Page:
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Overture to HBCUs Rejected

First commencement address no cake walk for Education Secretary Betsy DeVos as Bethune-Cookman students jeer and turn their backs on her remarks.

May 11, 2017
 
Education Secretary Betsy DeVos

If Betsy DeVos’s appearance at Bethune-Cookman University, a private historically black institution, was intended to cement the Trump administration's outreach to HBCUs, it appeared to be a flop.

Boos and jeers from graduating students accompanied DeVos's remarks throughout her commencement address. Bethune-Cookman President Edison Jackson even interrupted at one point to warn students, "If this behavior continues, your degrees will be mailed to you."

The booing continued and DeVos raised her voice to continue her remarks while some students stood and turned their backs and others walked out with fists raised, according to reports from the commencement. Video showed administrators behind DeVos, clearly uncomfortable, conferring about what to do about the boos. DeVos generally spoke above the crowd and could be heard on audio of the event.

Although DeVos appeared at the graduation ceremony at the invitation of Jackson and the Bethune-Cookman board, it was the latest uncomfortable chapter in a relationship between the secretary and black institutions that has been rocky from the beginning.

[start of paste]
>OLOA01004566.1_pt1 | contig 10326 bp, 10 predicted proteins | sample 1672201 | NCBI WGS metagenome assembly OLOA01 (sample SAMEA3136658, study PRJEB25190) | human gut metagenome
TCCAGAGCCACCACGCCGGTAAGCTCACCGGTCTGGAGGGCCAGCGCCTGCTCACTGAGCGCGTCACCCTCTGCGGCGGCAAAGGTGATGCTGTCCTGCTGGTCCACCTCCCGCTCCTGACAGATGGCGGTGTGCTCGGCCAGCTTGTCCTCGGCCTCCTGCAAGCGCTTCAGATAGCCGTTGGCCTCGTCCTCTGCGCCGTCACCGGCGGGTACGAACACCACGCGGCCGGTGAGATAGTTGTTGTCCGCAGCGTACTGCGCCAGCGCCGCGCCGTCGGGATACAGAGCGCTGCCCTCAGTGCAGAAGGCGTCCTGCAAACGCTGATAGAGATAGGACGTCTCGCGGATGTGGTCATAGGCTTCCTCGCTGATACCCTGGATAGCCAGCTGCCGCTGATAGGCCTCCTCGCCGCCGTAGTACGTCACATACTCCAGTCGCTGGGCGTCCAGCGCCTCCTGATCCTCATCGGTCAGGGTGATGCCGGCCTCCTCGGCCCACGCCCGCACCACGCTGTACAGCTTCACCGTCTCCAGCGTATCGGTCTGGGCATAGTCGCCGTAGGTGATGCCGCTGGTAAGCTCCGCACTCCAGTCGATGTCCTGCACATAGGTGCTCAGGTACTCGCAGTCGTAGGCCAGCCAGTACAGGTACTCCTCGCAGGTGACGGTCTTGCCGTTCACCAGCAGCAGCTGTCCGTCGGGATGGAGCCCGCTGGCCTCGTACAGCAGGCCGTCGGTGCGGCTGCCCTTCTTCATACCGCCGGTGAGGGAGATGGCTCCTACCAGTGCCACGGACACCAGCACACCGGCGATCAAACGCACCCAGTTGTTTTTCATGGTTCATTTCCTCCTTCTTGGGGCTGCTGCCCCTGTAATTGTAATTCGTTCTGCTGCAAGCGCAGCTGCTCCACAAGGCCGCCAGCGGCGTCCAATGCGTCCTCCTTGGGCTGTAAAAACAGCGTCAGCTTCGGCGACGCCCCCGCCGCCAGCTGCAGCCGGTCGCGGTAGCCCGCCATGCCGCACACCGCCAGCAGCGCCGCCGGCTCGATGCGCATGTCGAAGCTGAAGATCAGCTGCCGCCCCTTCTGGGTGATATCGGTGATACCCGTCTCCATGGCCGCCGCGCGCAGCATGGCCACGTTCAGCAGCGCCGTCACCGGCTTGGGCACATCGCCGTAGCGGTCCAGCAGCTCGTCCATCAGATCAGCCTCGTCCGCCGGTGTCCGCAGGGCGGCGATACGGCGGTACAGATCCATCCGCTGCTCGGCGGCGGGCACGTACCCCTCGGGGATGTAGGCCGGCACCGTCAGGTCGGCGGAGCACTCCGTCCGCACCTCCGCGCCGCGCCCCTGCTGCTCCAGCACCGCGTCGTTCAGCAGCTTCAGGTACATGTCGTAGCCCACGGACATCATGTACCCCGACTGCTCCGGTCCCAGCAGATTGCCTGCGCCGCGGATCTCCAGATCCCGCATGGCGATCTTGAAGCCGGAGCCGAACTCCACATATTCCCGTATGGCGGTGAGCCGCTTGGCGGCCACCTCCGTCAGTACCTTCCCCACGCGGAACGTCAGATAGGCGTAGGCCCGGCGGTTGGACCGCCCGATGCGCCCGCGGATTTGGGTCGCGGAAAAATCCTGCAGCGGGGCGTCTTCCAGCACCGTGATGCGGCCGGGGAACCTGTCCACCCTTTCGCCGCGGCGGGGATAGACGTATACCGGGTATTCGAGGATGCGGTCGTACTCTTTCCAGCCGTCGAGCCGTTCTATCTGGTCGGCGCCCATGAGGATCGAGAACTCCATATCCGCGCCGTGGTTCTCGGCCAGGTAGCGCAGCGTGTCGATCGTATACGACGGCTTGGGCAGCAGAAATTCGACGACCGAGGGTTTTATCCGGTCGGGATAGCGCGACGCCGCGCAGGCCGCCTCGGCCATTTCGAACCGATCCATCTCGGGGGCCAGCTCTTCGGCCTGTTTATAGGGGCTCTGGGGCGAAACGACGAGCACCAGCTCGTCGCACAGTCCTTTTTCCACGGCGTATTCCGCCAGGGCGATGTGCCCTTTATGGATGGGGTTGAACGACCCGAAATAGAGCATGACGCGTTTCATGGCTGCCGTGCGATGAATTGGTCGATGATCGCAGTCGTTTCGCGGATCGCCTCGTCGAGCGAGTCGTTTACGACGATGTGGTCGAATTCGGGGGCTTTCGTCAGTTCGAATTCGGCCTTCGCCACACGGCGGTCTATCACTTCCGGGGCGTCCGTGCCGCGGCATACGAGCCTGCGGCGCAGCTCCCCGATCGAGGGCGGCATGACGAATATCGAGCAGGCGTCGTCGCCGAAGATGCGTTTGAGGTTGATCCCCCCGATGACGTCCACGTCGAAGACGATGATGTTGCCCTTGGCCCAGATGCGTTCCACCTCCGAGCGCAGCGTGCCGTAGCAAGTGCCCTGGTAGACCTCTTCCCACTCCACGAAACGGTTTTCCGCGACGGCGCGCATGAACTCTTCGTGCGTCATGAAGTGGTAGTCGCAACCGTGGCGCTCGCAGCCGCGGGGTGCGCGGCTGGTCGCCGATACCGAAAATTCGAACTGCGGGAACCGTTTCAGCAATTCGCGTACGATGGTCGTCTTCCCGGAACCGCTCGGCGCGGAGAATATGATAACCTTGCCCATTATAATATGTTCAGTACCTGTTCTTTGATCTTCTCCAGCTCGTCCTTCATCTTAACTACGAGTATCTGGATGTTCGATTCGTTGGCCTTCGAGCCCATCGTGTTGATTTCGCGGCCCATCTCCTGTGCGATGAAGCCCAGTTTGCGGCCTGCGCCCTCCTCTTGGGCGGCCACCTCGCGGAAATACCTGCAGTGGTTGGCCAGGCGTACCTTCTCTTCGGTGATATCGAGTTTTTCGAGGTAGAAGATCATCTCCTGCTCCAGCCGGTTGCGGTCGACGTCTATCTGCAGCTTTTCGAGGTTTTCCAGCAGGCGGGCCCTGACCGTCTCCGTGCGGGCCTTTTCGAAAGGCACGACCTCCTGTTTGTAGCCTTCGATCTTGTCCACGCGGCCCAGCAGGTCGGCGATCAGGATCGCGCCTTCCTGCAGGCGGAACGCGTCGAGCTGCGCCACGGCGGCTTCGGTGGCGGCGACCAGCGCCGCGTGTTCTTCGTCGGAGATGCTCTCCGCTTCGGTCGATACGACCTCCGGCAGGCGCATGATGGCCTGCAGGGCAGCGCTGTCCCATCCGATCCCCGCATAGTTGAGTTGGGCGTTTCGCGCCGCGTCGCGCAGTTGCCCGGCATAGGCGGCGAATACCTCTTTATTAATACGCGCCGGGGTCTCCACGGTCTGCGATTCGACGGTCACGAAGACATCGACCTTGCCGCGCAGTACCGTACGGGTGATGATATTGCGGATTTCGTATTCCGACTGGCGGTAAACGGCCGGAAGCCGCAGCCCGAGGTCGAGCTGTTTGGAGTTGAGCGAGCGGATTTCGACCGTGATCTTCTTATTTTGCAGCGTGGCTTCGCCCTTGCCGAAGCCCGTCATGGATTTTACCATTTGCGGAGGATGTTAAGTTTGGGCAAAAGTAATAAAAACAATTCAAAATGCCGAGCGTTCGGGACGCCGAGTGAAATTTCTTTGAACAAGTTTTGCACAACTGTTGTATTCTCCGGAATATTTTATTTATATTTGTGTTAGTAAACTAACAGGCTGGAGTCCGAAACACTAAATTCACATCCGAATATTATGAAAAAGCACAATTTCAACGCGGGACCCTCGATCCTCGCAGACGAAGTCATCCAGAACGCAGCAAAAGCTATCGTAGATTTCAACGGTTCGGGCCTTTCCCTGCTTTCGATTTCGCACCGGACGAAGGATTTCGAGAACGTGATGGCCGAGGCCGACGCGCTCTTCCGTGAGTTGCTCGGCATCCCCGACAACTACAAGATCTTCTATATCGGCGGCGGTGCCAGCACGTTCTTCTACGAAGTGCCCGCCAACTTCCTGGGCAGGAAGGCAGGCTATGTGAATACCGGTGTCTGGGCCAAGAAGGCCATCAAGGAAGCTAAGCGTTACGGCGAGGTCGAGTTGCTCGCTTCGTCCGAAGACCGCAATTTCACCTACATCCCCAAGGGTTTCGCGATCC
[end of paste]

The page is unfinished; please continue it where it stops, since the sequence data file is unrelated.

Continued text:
Her involvement in education before becoming secretary consisted of advocating for and financially supporting school choice initiatives. In one of her first meetings with HBCU leaders in February (and later in a statement released through the department), DeVos said that historically black colleges were "pioneers of school choice" -- a phrase that critics said ignored their origins in a Jim Crow system that excluded black college students entirely.

While the administration has sought to make up for that misstep, it clearly still rankles HBCU advocates and their students. And the "skinny budget" released by the Trump administration last month, although promising to maintain dedicated funding for HBCUs, proposed serious cuts to financial aid and college readiness programs that benefit many of their students and disproportionately help black students at a range of institutions.

In the latest stumble for the administration, President Trump last week issued a signing statement on funding legislation that suggested a key aid program for black colleges was unconstitutional. That statement angered advocates for HBCUs, and both the White House and Department of Education issued statements over the weekend clarifying their support for those institutions.

The secretary in her speech Wednesday acknowledged expectations of hostility but attempted to strike a conciliatory note.

"While we will undoubtedly disagree at times, I hope we can do so respectfully. Let’s choose to hear each other out," she said. "I want to reaffirm this administration’s commitment to and support for HBCUs and the students they serve. Please know this: we support you, and we will continue to support you."